But going the state route could be interesting as well.  We have been following a number of recent court rulings where the local courts and the appellate courts have tended to favor projects over those attempting to stop projects.

One question that might be entertained is whether Measure J makes it more difficult for the city to adhere to Housing Element guidelines.

For example, in their rejection of the city’s Housing Element, HCD expresses concern about the impact of Measure J and other growth control measures on the city’s ability to deliver on its housing needs.

“As recognized in the housing element, Measure J poses a constraint to the development of housing by requiring voter approval of any land use designation change from agricultural, open space, or urban reserve land use to an urban use designation,” HCD writes. “Since the ordinance was enacted in March of 2000, four of the six proposed rezones have failed.

“As the element has identified the need for rezoning to accommodate a shortfall of sites to accommodate the housing need, the element should clarify if any of the candidate sites to rezone would be subject to this measure and provide analysis on the constraints that this measure might impose on the development of these sites.”

HCD also warns, “The analysis must evaluate the cumulative impacts of land use controls on the cost and supply of housing, including the ability to achieve maximum densities.”

Could that leave open the possibility of a challenge to Measure J by someone?

The state has attempted through legislative reforms to give HCD more authority.  If HCD were to deem that Measure J makes it impossible or very difficult for the city to meet its housing requirements, could it then challenge Measure J?

Had Measure J been challenged right after passage, it might have withstood legal challenge.

But 22 years has seen four of six projects rejected, no housing built outside of the current city footprint, and a pretty drastic shift in the regulatory environment and potentially the court system.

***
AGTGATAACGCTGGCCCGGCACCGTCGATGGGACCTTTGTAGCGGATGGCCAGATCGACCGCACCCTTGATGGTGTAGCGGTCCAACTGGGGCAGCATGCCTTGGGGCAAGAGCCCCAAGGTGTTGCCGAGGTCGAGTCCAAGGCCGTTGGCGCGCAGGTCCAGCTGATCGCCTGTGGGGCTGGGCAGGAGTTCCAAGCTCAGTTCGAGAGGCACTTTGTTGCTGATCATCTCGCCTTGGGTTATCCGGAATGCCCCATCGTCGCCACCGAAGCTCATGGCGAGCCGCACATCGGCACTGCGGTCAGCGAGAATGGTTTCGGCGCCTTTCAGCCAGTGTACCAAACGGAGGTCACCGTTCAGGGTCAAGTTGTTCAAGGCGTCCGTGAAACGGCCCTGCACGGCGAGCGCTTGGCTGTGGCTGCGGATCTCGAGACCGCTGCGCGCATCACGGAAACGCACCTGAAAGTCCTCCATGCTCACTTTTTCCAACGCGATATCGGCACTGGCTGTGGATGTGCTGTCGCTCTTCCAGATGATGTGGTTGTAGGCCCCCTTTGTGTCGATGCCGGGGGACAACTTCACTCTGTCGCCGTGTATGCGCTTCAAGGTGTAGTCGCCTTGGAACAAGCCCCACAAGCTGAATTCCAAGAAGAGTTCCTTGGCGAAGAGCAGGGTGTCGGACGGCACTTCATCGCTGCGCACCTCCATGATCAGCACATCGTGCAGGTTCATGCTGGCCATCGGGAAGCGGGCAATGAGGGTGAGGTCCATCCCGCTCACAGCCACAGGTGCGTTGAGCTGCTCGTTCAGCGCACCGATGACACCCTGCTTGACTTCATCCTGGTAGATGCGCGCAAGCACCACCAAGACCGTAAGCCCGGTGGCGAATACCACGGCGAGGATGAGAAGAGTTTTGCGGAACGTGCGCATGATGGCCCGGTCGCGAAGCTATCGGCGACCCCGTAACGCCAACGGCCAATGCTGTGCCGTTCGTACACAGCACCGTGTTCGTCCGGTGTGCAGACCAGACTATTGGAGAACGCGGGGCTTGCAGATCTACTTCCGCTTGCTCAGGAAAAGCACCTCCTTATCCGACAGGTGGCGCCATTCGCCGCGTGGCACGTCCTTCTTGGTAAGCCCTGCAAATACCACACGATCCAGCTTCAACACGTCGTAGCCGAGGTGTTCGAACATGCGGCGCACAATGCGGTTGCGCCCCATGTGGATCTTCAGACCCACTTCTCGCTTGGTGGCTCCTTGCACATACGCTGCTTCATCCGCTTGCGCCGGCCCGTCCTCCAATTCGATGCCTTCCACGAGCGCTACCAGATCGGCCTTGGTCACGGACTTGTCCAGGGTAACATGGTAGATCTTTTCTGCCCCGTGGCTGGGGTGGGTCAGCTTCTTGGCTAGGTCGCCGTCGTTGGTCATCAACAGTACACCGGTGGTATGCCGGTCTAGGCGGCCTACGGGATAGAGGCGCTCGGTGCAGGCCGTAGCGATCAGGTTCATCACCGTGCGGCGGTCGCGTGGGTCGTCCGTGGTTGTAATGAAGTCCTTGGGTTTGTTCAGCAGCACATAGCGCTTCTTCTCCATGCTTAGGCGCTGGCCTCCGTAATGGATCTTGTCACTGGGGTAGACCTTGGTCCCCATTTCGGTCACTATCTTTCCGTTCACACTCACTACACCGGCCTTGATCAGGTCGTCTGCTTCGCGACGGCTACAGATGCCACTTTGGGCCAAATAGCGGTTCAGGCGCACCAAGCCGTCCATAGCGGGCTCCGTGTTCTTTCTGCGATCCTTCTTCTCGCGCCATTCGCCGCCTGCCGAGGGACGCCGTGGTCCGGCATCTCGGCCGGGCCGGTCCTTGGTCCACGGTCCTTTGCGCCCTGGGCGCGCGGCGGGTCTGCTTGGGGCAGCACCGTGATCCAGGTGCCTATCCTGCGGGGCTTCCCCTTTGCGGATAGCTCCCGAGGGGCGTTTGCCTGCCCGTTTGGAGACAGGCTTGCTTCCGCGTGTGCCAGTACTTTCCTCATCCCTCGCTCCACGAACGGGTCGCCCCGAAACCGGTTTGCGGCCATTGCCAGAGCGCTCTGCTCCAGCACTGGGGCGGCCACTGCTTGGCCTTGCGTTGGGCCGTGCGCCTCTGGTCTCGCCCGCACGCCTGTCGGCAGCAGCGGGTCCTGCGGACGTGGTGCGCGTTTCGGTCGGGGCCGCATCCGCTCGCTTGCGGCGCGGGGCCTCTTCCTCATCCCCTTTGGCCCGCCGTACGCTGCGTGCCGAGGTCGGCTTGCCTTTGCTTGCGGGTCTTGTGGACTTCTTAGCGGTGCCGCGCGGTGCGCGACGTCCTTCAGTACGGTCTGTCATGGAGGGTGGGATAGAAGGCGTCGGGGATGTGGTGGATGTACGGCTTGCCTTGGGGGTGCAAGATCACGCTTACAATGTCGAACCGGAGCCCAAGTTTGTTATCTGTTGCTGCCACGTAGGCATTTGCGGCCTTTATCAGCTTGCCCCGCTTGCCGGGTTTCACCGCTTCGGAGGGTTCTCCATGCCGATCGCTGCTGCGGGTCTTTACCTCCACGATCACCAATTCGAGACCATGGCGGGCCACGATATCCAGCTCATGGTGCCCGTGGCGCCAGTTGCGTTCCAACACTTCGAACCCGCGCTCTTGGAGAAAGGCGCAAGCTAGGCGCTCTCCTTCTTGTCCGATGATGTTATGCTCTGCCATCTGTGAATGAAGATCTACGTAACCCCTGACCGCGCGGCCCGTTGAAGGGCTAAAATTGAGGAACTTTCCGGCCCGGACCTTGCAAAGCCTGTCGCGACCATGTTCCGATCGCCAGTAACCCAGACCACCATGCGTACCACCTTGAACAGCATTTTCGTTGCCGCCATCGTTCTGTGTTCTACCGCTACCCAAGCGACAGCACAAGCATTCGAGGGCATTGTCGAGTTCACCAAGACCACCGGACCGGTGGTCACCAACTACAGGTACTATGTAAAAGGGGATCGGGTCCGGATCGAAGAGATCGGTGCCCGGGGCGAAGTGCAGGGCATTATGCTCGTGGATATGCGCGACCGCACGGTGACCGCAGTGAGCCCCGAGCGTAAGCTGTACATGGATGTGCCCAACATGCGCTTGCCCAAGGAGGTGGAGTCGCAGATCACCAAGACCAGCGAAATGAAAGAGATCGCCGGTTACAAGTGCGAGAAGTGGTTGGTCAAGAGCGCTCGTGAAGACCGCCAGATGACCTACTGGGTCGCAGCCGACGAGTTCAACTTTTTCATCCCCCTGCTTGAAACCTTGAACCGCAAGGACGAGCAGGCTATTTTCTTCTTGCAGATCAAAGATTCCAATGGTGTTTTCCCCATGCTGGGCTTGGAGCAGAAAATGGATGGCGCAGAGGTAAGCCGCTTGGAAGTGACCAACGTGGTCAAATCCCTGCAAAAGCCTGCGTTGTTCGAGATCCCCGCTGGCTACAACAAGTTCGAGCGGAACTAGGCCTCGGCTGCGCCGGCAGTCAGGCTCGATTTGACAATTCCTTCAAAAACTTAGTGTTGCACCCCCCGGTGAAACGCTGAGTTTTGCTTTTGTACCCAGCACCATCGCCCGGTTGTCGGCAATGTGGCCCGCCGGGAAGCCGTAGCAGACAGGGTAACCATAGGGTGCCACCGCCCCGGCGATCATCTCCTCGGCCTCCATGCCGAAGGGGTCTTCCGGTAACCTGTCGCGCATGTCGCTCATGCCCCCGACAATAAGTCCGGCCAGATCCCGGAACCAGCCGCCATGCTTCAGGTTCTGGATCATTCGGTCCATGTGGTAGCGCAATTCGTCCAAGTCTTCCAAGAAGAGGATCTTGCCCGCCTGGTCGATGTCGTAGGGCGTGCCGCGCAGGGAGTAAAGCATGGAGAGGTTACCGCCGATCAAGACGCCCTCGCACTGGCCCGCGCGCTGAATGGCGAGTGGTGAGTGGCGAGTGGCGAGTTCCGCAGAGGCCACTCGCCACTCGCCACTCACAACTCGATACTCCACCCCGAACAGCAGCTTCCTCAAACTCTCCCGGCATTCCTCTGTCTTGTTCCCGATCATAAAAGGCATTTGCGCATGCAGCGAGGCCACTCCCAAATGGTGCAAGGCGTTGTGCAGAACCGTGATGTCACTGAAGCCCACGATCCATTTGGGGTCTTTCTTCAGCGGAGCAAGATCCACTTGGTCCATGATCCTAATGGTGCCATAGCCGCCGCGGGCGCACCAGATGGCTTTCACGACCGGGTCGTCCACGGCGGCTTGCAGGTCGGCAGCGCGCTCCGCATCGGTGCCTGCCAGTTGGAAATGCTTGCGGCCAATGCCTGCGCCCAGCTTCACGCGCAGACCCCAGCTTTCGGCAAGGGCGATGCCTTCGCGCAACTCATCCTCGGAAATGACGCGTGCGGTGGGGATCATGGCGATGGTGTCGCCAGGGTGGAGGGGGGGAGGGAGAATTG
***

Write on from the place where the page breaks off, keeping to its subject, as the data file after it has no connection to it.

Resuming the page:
It is hard to predict what the courts would do—and given the expense and length of time it would take to settle the issue, it might not be worthwhile for developers to challenge Measure J.

Still, I think a legal challenge is more likely now than ever and certainly more likely to succeed than it might have even five years ago.

About The Author

David Greenwald is the founder, editor, and executive director of the Davis Vanguard. He founded the Vanguard in 2006. David Greenwald moved to Davis in 1996 to attend Graduate School at UC Davis in Political Science. He lives in South Davis with his wife Cecilia Escamilla Greenwald and three children.

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28 Comments

  1. Alan Miller

    Moreover, we have also not seen any legal challenges to them.

    Call Davis’ lord & savior:  Max Rexrod.  Here he’ll come to save the day!

    I keep pointing this out, that we have never actually seen a court challenge to Measure J.

    Such as in this and the previous paragraph.

    One avenue I was looking at was the Federal Courts.

    You are personally researching methods to get rid of Measure J ?  Odd behavior for someone who supports Measure J.  Most of us who are against Measure J don’t spent time researching how to get rid of it.

    With the shift in the court composition since then and a move to the right, there could be the voters to overturn it.